Advertisement
HomeCollectionsSan Mateo
IN THE NEWS

San Mateo

FEATURED ARTICLES
NEWS
By Jane Meredith Adams and Jane Meredith Adams,Contributing Writer | March 23, 1992
SAN MATEO, Calif. -- Politicians sometimes wonder what it takes to rouse the public. San Mateo County Supervisor Tom Nolan found out: Try to control the reproductive organs of their pets.More than a year ago, Mr. Nolan proposed an ordinance requiring that all cats and dogs older than six months be spayed or neutered. He was outraged, he said, by the 10,000 unwanted cats and dogs that are put to death each year by the county humane society.Nothing prepared him for the furor that followed.Hearings in this county just south of San Francisco drew 400 agitated residents at a time.
ARTICLES BY DATE
NEWS
April 29, 2014
I want to thank journalist Dan Rodricks for his informative column about pit bulls ( "Two years after Maryland court ruling, pit bulls on attack," April 26). It helps me understand more about the pit bull lover uproar and their jargon about it being "the owner, not the breed. " However, nothing will ever help me understand why the pit bull lover groups refuse to look at the facts. A pit bull mauling and/or fatality occurs on a daily basis in our nation, and the data is right there if they desire to look at it. These pit bull fanatics are truly an ignorant group that is putting all of us in danger as a result.
Advertisement
NEWS
By Knight-Ridder | July 12, 1991
SAN MATEO, Calif. -- She lay trapped inside a dark and dusty chimney with her friend for nearly an hour. Firefighters found the only way to free them was to demolish the chimney.But when all was said and done, Bonnie Earle, 10, had one question: If two little girls couldn't make it from the top of the chimney to the living room fireplace, how could Santa Claus?Firefighters and family members said it was that kind of reasoning that led Bonnie and Nicole Jones, 6, to the chimney Tuesday afternoon after Bonnie lost the keys to her grandparents' San Mateo home.
BUSINESS
By Jamie Smith Hopkins, The Baltimore Sun | November 25, 2013
SolarCity will unveil three solar installations in Queen Anne's County this week that the company said are collectively the largest in the state not owned by a utility. The installations include more than 14,000 solar panels and are capable of generating more than 3 megawatts of electricity, SolarCity said. That's enough to power about 300 Maryland homes for a year, according to the Solar Energy Industries Association. Two solar farms were built for the town of Centreville and the third was built for the county, the San Mateo, Calif.- based company said.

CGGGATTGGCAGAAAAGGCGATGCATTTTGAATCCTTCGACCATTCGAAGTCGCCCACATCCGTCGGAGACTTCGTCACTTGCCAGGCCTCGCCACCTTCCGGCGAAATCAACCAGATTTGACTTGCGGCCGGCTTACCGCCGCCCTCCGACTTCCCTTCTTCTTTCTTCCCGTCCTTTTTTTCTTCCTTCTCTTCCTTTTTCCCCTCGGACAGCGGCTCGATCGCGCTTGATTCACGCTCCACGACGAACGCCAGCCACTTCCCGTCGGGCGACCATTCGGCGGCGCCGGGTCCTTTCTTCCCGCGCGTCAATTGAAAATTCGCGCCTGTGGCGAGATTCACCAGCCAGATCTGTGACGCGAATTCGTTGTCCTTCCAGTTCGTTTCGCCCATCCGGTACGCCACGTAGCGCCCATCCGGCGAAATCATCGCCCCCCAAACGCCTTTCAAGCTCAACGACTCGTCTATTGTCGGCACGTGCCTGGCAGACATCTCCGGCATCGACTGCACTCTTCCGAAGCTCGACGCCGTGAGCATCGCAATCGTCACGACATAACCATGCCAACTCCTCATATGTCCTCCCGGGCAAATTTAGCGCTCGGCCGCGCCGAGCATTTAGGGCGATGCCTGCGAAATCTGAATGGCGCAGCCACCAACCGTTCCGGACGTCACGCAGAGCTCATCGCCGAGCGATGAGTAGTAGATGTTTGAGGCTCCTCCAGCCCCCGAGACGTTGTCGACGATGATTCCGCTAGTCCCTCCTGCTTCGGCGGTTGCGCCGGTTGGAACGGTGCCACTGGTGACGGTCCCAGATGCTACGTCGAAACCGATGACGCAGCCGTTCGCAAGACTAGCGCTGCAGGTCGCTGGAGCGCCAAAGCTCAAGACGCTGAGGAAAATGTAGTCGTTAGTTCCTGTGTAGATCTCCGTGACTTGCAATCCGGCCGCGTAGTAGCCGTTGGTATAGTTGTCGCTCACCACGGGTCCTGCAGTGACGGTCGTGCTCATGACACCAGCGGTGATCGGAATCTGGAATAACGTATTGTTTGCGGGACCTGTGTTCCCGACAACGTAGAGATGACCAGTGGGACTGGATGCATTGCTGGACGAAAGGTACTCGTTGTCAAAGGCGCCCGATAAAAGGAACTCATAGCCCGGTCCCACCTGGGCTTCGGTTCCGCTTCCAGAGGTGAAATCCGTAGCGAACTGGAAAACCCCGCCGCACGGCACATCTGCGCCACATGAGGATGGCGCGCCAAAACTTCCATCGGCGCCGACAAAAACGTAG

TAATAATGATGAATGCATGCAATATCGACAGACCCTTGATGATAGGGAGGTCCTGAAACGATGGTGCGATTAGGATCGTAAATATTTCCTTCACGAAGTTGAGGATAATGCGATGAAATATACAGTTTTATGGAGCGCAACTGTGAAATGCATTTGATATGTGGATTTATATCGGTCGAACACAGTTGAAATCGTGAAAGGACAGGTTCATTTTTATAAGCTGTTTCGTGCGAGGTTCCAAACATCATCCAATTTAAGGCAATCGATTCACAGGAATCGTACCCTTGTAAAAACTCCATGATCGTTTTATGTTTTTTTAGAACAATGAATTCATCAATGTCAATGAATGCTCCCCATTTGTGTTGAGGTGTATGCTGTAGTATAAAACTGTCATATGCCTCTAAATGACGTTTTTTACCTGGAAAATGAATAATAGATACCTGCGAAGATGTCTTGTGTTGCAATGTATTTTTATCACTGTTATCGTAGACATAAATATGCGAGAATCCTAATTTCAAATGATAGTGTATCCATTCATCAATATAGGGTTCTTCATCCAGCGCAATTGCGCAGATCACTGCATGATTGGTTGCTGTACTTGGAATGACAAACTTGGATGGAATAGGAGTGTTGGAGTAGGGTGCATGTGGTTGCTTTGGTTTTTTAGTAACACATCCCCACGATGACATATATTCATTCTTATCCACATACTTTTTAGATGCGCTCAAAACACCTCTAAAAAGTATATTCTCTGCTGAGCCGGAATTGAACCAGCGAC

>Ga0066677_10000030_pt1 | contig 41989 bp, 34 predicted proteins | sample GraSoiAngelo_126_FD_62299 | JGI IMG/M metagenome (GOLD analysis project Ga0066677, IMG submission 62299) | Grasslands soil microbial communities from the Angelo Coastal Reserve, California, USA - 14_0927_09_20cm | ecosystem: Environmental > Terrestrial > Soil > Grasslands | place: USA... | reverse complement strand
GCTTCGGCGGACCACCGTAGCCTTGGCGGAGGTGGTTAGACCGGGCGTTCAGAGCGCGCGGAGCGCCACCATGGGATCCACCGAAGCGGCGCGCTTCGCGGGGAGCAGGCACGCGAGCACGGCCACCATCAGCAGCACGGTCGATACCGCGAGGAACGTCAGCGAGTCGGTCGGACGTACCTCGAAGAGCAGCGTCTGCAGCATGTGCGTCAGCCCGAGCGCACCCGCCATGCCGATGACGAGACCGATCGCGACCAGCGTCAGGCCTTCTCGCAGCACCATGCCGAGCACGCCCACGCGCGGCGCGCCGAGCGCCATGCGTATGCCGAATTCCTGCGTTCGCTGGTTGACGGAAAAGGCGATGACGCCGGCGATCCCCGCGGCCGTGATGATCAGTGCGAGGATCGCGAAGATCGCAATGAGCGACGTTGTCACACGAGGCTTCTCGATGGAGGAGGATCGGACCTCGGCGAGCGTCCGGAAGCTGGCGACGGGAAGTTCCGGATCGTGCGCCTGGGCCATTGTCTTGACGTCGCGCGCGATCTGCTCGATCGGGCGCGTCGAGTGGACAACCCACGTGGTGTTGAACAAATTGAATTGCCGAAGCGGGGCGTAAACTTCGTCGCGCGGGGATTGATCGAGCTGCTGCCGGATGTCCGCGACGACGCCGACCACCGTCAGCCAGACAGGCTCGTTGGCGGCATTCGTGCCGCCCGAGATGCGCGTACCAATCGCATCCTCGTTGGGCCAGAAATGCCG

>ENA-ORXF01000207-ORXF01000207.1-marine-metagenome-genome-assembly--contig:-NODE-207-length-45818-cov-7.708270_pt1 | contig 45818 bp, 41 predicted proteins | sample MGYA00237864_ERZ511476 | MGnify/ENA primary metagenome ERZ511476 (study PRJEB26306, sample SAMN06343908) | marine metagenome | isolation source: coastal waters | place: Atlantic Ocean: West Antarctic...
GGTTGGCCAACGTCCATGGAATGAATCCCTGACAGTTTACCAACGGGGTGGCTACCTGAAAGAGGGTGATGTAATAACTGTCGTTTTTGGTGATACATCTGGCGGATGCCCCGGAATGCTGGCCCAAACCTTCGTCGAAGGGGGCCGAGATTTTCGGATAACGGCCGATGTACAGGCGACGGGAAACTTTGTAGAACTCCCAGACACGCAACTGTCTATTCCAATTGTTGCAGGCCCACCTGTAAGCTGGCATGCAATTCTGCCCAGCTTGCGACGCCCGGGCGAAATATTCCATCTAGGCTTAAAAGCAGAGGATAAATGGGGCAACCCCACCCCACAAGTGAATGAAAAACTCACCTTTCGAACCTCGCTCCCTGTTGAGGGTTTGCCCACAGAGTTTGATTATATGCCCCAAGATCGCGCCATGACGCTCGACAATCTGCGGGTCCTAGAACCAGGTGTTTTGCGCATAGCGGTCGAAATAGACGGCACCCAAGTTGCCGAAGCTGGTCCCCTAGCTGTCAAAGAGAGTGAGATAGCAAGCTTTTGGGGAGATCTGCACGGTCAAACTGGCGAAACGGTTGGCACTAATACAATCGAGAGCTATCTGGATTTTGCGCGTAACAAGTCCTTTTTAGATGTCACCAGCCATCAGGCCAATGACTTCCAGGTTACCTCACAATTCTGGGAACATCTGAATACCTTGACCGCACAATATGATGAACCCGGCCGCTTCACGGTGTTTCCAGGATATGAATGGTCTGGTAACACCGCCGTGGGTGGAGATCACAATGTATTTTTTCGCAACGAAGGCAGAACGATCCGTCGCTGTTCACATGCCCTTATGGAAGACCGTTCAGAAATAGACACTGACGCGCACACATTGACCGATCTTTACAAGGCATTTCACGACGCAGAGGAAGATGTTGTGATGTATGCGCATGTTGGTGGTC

NEWS
By Thomas Sowell | April 21, 2005
WHERE CAN YOU make $2,000 a day, with no real effort? In San Mateo County, Calif. Before you start packing your bags to head there, you should know that the average homeowner in San Mateo County saw the value of his or her property increase by $2,000 a day over the past month. The median price of a single-family home in the county reached $896,000. But if you don't own a home in San Mateo County, you don't get the two grand a day. Someone from outside California might think that people must be building a lot of new mansions in San Mateo County.
NEWS
By Frederick N. Rasmussen, The Baltimore Sun | September 17, 2012
Josie Mehta, a retired registered nurse who had worked at the Baltimore Veterans Affairs Medical Center, died Sept. 1 of cancer at her Nottingham home. She was 61. The daughter of an insurance man and a homemaker, Josie Dela Cruz was born and raised in Virac, the Philippines, where she graduated from high school. After earning her nursing degree in 1972 from the University of Santo Thomas in the Philippines, she came to Baltimore the next year when she took a nursing job at the old Church Home Hospital.
BUSINESS
By Jamie Smith Hopkins, The Baltimore Sun | November 25, 2013
SolarCity will unveil three solar installations in Queen Anne's County this week that the company said are collectively the largest in the state not owned by a utility. The installations include more than 14,000 solar panels and are capable of generating more than 3 megawatts of electricity, SolarCity said. That's enough to power about 300 Maryland homes for a year, according to the Solar Energy Industries Association. Two solar farms were built for the town of Centreville and the third was built for the county, the San Mateo, Calif.- based company said.
BUSINESS
By Timothy B. Wheeler, The Baltimore Sun | January 24, 2011
A California-based solar energy company announced Monday it is expanding to Maryland, where it plans to offer homeowners and businesses the option to lease rather than buy photovoltaic systems. SolarCity, headquartered in San Mateo, has acquired Clean Currents Solar, the solar installation division of Clean Currents, an independent green energy company based in Rockville that now markets solar and wind power in the mid-Atlantic region. Claiming more than 10,000 customers in Arizona, California, Colorado, Oregon and Texas, SolarCity said it plans to begin offering zero-down, 20-year solar leases in Maryland and Washington, D.C., in mid-February.
FEATURES
By Gina Spadafori and Gina Spadafori,McClatchy News Service | July 25, 1992
Less than two years ago, the Peninsula Humane Society in California's San Mateo County came up with a simple idea: Curtail the breeding of animals in order to stop the killing of animals.The approach was revolutionary. Instead of accepting the killing of surplus dogs and cats as "normal," the society proposed requiring every animal be spayed or neutered, unless the owners purchased breeding permits. It was a landmark attempt to shift responsibility for animal overpopulation onto those who cause the problem: People who allow their animals to produce litters, no matter what the reason.
NEWS
By NEW YORK TIMES NEWS SERVICE | January 19, 2004
SAN JOSE, Calif. - It took Anne LeClair a split second to realize that there was opportunity in the murder trial of Scott Peterson, who is accused of killing his wife, Laci, and their unborn son. As soon as her county was identified as one of a handful of possible trial locations, LeClair, a tourism official, was collecting business cards and putting together promotional materials. "I FedExed the package the next day to the presiding judge," said LeClair, president and chief executive of the San Mateo County Convention and Visitors Bureau.